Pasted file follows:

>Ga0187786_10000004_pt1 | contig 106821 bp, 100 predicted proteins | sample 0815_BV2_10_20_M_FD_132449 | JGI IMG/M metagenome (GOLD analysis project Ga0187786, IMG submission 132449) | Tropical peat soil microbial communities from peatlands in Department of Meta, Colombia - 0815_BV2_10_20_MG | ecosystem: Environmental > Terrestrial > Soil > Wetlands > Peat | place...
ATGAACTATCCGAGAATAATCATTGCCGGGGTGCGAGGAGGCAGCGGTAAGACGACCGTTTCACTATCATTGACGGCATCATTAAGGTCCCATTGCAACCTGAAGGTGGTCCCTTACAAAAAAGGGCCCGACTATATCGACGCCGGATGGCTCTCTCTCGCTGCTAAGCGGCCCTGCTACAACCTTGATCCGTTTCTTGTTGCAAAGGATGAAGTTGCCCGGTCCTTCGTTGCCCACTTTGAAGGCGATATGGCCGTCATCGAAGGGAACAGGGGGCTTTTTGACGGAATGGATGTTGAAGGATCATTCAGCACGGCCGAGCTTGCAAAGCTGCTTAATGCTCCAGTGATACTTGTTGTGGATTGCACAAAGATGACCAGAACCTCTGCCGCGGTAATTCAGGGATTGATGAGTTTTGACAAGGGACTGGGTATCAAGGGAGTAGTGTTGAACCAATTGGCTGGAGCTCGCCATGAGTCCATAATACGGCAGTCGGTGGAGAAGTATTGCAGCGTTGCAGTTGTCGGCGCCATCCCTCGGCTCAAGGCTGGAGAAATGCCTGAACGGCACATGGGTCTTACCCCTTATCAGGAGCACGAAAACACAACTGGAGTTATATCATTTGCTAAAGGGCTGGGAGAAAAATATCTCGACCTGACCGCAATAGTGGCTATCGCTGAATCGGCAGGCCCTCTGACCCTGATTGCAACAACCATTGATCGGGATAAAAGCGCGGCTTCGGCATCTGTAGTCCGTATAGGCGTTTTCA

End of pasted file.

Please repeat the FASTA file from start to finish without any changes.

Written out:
>Ga0187786_10000004_pt1 | contig 106821 bp, 100 predicted proteins | sample 0815_BV2_10_20_M_FD_132449 | JGI IMG/M metagenome (GOLD analysis project Ga0187786, IMG submission 132449) | Tropical peat soil microbial communities from peatlands in Department of Meta, Colombia - 0815_BV2_10_20_MG | ecosystem: Environmental > Terrestrial > Soil > Wetlands > Peat | place...
ATGAACTATCCGAGAATAATCATTGCCGGGGTGCGAGGAGGCAGCGGTAAGACGACCGTTTCACTATCATTGACGGCATCATTAAGGTCCCATTGCAACCTGAAGGTGGTCCCTTACAAAAAAGGGCCCGACTATATCGACGCCGGATGGCTCTCTCTCGCTGCTAAGCGGCCCTGCTACAACCTTGATCCGTTTCTTGTTGCAAAGGATGAAGTTGCCCGGTCCTTCGTTGCCCACTTTGAAGGCGATATGGCCGTCATCGAAGGGAACAGGGGGCTTTTTGACGGAATGGATGTTGAAGGATCATTCAGCACGGCCGAGCTTGCAAAGCTGCTTAATGCTCCAGTGATACTTGTTGTGGATTGCACAAAGATGACCAGAACCTCTGCCGCGGTAATTCAGGGATTGATGAGTTTTGACAAGGGACTGGGTATCAAGGGAGTAGTGTTGAACCAATTGGCTGGAGCTCGCCATGAGTCCATAATACGGCAGTCGGTGGAGAAGTATTGCAGCGTTGCAGTTGTCGGCGCCATCCCTCGGCTCAAGGCTGGAGAAATGCCTGAACGGCACATGGGTCTTACCCCTTATCAGGAGCACGAAAACACAACTGGAGTTATATCATTTGCTAAAGGGCTGGGAGAAAAATATCTCGACCTGACCGCAATAGTGGCTATCGCTGAATCGGCAGGCCCTCTGACCCTGATTGCAACAACCATTGATCGGGATAAAAGCGCGGCTTCGGCATCTGTAGTCCGTATAGGCGTTTTCA